boot camp is just a building block, the first step. SOI will be harder then the fleet will really test you. yes mothers of america is a real organization. between them and the liberals they've done there best to soften the marine core. But the spirit lives on through you if you will it. semper fi


I haven't been in the services but I know that with our football programs summer camp is 8 weeks of grueling physical turmoil, and some football camps are probably tougher physically.

Anyone with experience in both?


Good points, gentlemen. As someone said, boot camp is no real challenge physically if you are in shape to begin with. To me, Parris Island was all about discipline -- and that includes body, mind, and spirit. After boot camp, everyone attended four weeks at ITR (in my day it was known as Infantry Training Regiment), which was held at Camp Gieger, a part of Camp Lejeune.

During my tour in the Corps, all those Marines who had a combat MOS (such as infantry, artillery, and armor, etc.) but who were not trusted to "cover my back" so to speak, were weeded out by those Marines in their squad, fire team, gun section, tank, ontos, etc., and were assigned other functional responsibilities in the rear with the gear (usually a MOS change, too). No disrespect, but some individuals are just not wired correctly to handle the stress of combat. And by sending this type individual to the rear not only kept him alive, but also kept the morale and the combat effectiveness of the front line combat Marines at a higher level. Remember that it takes seven support personnel to support one combat Marine. So there is room for everyone, regardless of how they are wired.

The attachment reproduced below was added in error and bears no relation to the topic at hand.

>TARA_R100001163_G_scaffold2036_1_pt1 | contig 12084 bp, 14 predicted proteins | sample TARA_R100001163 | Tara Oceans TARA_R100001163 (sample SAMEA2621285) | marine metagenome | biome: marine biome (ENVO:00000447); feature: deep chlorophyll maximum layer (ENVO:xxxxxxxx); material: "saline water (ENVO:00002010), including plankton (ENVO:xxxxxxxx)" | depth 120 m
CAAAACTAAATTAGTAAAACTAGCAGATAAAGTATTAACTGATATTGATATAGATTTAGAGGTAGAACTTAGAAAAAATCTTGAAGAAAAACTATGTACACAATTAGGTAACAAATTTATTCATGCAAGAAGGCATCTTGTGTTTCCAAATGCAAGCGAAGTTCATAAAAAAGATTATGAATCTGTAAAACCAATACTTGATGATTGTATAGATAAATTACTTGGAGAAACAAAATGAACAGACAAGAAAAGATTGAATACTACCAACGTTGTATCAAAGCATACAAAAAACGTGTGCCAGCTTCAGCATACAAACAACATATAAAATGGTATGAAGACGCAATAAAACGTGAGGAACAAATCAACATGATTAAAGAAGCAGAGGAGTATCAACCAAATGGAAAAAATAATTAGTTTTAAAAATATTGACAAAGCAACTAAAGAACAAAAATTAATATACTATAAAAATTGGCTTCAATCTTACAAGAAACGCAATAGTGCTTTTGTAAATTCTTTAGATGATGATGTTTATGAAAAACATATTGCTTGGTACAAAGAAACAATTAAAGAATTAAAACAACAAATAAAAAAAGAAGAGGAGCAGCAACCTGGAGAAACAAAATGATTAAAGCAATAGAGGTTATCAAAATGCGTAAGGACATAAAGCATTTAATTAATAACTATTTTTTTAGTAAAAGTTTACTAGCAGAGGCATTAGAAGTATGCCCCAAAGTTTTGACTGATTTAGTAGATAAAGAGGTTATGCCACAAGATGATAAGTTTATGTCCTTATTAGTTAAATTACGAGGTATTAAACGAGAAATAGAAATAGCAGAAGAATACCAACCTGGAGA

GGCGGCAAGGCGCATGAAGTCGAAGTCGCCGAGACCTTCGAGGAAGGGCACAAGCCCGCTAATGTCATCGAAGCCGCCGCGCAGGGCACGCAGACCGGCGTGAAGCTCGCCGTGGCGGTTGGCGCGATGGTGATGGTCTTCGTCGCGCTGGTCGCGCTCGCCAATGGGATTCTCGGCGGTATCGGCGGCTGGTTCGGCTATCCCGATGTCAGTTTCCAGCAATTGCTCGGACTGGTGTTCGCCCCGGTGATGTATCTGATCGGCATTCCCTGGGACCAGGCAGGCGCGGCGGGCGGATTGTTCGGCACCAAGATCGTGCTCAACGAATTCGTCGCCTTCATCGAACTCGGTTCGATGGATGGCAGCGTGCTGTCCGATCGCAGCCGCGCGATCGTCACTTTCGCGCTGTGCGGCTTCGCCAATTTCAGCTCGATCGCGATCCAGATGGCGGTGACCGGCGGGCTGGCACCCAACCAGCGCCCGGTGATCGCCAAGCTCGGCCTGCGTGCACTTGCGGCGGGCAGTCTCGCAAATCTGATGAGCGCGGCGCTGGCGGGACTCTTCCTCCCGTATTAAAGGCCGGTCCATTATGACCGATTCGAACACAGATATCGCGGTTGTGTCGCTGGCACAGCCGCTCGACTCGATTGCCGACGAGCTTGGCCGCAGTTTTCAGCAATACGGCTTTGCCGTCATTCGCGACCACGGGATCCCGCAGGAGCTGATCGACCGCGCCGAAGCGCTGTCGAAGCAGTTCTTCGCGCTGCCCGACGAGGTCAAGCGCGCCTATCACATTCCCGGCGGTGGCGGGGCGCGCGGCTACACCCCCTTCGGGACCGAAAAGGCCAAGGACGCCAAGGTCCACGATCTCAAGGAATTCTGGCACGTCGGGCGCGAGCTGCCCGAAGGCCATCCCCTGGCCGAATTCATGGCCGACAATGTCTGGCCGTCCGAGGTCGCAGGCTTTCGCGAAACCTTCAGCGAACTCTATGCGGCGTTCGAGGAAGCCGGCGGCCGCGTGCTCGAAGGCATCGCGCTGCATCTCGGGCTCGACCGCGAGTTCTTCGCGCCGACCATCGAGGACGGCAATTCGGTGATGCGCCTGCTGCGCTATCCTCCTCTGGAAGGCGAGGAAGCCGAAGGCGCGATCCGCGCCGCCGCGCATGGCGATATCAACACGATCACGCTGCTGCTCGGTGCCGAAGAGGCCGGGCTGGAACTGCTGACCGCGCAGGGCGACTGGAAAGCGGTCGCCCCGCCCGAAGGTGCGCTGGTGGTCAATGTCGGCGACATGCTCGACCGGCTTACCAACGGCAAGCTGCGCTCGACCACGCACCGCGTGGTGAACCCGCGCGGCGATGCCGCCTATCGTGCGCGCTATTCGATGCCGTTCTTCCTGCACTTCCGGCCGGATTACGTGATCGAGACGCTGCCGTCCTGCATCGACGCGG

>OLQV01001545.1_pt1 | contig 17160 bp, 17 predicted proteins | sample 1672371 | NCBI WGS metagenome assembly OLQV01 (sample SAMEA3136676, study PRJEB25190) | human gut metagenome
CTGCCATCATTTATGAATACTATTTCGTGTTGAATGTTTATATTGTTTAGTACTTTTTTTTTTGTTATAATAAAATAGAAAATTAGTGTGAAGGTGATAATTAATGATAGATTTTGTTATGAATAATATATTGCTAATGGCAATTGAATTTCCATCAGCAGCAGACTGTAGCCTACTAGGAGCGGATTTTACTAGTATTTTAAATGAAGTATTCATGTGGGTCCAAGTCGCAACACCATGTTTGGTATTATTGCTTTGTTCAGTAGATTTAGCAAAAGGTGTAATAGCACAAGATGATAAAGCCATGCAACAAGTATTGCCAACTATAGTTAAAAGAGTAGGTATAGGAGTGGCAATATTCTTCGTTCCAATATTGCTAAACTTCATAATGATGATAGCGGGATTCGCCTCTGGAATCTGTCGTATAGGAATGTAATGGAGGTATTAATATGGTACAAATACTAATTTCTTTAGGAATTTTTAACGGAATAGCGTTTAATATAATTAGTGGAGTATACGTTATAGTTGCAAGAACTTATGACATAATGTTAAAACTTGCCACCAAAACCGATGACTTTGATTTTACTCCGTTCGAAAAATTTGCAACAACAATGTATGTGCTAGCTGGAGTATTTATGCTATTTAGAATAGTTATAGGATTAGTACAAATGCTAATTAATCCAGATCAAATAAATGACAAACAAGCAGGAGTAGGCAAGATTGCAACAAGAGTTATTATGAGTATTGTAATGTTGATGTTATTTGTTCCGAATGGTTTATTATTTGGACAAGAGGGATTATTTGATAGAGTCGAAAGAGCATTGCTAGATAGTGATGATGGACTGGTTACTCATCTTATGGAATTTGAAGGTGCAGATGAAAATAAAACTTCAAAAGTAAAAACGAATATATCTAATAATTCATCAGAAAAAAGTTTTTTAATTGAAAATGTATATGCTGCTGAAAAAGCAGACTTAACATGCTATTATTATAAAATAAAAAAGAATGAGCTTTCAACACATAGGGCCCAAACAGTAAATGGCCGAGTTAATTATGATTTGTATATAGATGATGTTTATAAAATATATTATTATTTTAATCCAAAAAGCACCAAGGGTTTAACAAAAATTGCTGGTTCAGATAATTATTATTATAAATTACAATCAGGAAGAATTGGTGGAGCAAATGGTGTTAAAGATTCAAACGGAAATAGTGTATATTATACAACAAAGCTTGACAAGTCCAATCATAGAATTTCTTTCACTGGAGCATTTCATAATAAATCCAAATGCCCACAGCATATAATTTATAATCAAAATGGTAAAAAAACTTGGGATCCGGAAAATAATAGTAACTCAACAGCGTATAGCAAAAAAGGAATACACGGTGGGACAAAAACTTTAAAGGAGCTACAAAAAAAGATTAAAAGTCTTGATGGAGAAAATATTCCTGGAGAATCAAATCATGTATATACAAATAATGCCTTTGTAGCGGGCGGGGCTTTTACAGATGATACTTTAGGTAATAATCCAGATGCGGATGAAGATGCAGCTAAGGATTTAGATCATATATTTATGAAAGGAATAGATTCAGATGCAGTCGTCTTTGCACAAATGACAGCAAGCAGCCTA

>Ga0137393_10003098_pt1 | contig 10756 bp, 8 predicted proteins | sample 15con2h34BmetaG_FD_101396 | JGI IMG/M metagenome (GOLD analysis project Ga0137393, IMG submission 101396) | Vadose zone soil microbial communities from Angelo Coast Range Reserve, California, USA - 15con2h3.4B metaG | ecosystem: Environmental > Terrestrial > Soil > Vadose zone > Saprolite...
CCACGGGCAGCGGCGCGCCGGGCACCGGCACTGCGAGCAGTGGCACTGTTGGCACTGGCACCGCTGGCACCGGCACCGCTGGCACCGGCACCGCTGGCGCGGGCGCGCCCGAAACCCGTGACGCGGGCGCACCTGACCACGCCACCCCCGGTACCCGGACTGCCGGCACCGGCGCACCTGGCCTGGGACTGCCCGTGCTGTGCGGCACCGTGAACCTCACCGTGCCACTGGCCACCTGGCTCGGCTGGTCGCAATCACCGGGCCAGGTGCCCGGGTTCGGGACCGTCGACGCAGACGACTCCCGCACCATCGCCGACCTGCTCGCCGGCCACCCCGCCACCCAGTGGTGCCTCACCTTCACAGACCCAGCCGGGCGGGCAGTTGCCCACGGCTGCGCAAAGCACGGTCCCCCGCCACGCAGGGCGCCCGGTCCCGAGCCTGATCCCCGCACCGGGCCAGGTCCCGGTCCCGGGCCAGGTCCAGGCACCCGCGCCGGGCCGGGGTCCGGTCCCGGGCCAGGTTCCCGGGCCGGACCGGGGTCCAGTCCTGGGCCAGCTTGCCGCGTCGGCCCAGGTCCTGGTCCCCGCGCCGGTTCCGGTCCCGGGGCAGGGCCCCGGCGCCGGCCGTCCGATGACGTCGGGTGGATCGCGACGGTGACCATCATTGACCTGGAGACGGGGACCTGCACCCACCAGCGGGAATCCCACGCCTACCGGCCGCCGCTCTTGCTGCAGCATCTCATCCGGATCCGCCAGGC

Just my two cents.


Boot camp was hard spiritually. The lack of freedom and respect is a bitch. Physically I found it lacking. It did not even begin to prepare me for Infantry School. That said, your greatest challenges will be in the fleet.

Food was my biggest problem. I went in 5'11" and 150lbs and came out at 130lbs. I came out sickly and in much worse shape because I couldn't get enough to eat.



I did Marine Boot in '97. I did a tour, got out and came back Army. Although I missed Army Basic (well, I didn't miss it, I just didn't go), MOS training was easy, and nearly everbody passed.

On the active side, offenses people were getting discharged for pre 2001, now they get a slap on the wrist. Seperation really isn't an option.

But think of it this way. There is a war going on. There is a manpower shortage. Recruiting numbers are down (or not making goals), recruiting standards have dropped. Training requirements have dropped.

Basically, Uncle Sam is going for quantity, not quality, plain and simple.
As a young Marine, man, it falls on you to be the standard, set an example for those around you and make sure you are capable and competent in your job.

I've heard about Mothers of America, I thought it was just a saying. But the pressure to fill up slots with warm bodies is coming from command, not outside organizations. For example, if a DI has 30% shitbags who are beyond help, and fails %30 of his recruits, he will get punished. A recruiter who has no valid applicants is expected to lie to get guys in. You know, make criminal records disapear, coach recruits on how to hide injuries at MEPS, recruit homeless and the handicapp (TRUE STORIES)